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A family training program that aims to teach effective family management skills in order to reduce antisocial and problematic behavior in children through trainings implemented in a variety of formats and settings.

GenerationPMTO is a group of theory-based parent training interventions that can be implemented in a variety of family contexts. The program aims to teach effective family management skills in order to reduce antisocial and problematic behavior in children ranging in age from 3-16 years. GenerationPMTO is delivered in group- and individual-family formats, in diverse settings (e.g., clinics, homes, schools, community centers, homeless shelters), and over varied lengths of time depending on families’ needs. Typically, sessions are one week apart to optimize the opportunity for learning and rehearsing new practices. The number of sessions provided in parent groups ranges from 6 to 14; in clinical samples the mean number of individual treatment sessions is 25.

The central role of the GenerationPMTO therapist is to teach and coach parents in the use of effective parenting strategies, namely skill encouragement, setting limits or effective discipline, monitoring, problem solving, and positive involvement. In addition to these core parenting practices, parents are taught to identify and regulate emotions, enhance communication, give clear directions, and track behavior. Finally, the program weaves the promotion of school success throughout relevant components.

GenerationPTMO has experienced widespread implementation across several states and international locations. The Blueprints certification of GenerationPMTO is based on four studies – two conducted in the United States, one in Norway, and one in Iceland. An independent research team (not associated with the program developers) conducted the most recently certified study; with this last evaluation, the program meets the requirements for “Model Plus” status on the Blueprints registry.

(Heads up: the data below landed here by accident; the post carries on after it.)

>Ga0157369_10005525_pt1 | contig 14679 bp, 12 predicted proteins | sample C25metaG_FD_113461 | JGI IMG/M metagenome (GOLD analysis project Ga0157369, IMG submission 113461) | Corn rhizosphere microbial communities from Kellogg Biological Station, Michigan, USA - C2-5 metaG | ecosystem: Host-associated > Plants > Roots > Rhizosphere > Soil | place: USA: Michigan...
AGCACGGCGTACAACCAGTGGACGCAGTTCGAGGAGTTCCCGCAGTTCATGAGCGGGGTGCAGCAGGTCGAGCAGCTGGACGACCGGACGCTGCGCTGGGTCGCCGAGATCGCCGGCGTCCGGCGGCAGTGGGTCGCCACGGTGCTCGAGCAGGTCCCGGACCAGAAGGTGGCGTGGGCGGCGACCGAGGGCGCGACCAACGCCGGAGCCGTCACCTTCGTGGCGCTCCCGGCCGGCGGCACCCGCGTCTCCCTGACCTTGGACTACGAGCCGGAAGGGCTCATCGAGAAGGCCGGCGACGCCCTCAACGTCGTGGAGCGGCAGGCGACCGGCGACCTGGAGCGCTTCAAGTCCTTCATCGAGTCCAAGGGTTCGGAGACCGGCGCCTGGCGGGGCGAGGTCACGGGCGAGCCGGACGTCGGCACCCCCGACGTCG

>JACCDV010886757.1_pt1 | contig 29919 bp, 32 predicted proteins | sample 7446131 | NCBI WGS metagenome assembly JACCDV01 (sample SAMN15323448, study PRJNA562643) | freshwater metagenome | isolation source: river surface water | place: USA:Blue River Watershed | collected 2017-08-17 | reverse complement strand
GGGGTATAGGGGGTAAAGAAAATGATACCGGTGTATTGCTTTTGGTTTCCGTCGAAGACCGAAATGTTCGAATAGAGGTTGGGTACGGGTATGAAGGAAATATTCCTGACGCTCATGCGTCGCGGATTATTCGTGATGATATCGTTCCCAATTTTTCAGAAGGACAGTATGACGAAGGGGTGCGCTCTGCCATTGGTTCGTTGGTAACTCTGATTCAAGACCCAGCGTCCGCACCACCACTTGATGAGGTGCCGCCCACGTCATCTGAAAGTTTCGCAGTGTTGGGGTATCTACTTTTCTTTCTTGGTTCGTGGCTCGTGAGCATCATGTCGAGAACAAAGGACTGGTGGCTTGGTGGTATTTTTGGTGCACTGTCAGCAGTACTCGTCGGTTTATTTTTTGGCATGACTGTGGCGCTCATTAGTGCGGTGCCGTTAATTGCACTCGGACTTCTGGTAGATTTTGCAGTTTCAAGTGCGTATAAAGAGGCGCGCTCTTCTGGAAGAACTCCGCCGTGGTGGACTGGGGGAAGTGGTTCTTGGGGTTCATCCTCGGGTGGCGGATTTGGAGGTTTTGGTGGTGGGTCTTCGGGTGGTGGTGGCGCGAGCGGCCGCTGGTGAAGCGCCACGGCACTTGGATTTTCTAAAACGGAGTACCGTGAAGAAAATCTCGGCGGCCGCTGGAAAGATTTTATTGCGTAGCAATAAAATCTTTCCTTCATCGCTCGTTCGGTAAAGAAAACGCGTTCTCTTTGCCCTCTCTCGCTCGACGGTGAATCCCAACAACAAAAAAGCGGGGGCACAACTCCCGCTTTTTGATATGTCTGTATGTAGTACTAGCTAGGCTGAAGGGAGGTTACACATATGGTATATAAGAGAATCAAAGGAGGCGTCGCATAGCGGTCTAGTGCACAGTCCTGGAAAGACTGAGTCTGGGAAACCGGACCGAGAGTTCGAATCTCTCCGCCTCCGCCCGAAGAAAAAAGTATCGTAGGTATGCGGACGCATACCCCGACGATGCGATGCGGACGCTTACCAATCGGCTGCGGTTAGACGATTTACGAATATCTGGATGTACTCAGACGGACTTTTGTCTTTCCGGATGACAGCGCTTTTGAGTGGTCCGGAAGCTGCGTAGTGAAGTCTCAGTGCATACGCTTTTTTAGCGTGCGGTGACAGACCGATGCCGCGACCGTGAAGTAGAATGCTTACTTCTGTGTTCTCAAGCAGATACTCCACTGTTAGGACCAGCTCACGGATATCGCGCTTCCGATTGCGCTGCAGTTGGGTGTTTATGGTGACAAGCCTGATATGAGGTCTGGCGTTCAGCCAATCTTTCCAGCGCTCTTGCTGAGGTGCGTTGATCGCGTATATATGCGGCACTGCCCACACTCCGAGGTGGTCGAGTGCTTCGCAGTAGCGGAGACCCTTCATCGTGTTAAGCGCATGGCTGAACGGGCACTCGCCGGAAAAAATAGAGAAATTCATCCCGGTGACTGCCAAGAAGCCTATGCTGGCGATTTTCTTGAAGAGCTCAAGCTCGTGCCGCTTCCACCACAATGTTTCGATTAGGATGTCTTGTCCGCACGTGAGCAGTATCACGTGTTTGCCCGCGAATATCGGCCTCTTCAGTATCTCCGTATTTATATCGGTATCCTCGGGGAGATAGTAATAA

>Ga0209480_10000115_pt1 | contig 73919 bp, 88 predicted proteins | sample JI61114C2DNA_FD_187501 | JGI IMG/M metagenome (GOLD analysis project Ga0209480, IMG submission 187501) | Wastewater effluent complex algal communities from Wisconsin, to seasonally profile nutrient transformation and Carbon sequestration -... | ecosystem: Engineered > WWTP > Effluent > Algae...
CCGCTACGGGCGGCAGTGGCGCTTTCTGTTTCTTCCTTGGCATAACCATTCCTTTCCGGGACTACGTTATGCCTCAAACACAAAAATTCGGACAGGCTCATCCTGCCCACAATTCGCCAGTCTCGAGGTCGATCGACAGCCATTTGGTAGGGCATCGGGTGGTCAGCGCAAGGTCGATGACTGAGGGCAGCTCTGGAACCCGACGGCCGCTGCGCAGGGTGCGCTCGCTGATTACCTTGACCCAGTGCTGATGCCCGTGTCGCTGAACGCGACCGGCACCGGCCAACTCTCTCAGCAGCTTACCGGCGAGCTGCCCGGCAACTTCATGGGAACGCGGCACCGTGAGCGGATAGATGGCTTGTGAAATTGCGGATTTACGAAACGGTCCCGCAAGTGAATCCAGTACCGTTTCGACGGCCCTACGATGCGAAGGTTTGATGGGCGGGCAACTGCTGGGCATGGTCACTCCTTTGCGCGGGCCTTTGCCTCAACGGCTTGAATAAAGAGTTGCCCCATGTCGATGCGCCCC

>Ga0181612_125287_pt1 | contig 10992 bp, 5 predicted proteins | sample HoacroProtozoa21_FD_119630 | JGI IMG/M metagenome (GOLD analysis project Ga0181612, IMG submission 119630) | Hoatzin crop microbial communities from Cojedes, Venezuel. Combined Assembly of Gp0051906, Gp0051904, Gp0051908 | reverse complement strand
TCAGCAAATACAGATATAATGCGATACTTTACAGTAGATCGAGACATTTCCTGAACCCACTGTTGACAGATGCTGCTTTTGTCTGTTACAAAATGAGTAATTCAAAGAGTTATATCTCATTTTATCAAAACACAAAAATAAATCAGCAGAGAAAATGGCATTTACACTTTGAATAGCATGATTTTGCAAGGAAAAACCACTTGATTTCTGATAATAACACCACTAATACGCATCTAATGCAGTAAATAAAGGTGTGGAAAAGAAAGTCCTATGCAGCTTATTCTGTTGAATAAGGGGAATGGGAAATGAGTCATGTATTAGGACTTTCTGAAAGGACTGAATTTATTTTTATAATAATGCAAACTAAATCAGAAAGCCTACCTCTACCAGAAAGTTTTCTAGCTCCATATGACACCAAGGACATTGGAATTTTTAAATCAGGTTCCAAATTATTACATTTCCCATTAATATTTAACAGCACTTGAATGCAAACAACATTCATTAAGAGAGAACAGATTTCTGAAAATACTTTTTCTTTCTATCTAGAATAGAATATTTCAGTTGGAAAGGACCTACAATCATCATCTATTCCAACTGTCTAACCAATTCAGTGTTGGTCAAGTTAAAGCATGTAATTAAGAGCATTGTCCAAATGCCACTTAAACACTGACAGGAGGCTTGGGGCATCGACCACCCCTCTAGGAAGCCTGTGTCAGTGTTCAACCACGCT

Forgatch & DeGarmo (1999) randomized 238 recently separated mothers and their sons in grades 1-3 to the intervention (n=153) or to a non-intervention control group (n=85). The participants lived in a moderate-sized city in the Northwest. Results show that compared to the control group at posttest, intervention boys experienced a significant decrease in noncompliance; their mothers experienced reductions in coercive parenting and negative reinforcement and increases in positive parenting, effective parenting practices and adaptive functioning. At 30 months, child internalizing and externalizing behaviors decreased as did maternal depression. At the last follow-up, the intervention significantly reduced the 9-year average and rate of growth in teacher-reported delinquency. Additionally, assignment to the intervention was associated with reduction in average levels of deviant peer associations from baseline to 8 years. Intervention boys and their mothers experienced lower arrest rates and boys experienced delayed age at first arrest compared to the control group.

Bjørknes & Manger (2012) and Bjørknes et al. (2012) conducted a randomized control trial among 96 immigrant families in Norway. Eligible families had a child with or at risk of developing conduct problems. Mothers were randomly assigned to either the intervention (n=50) or to a waitlist control group (n=46) with assessments occurring at baseline and post-intervention. The program improved positive parenting practices and child conduct problems for intervention families as compared to control families.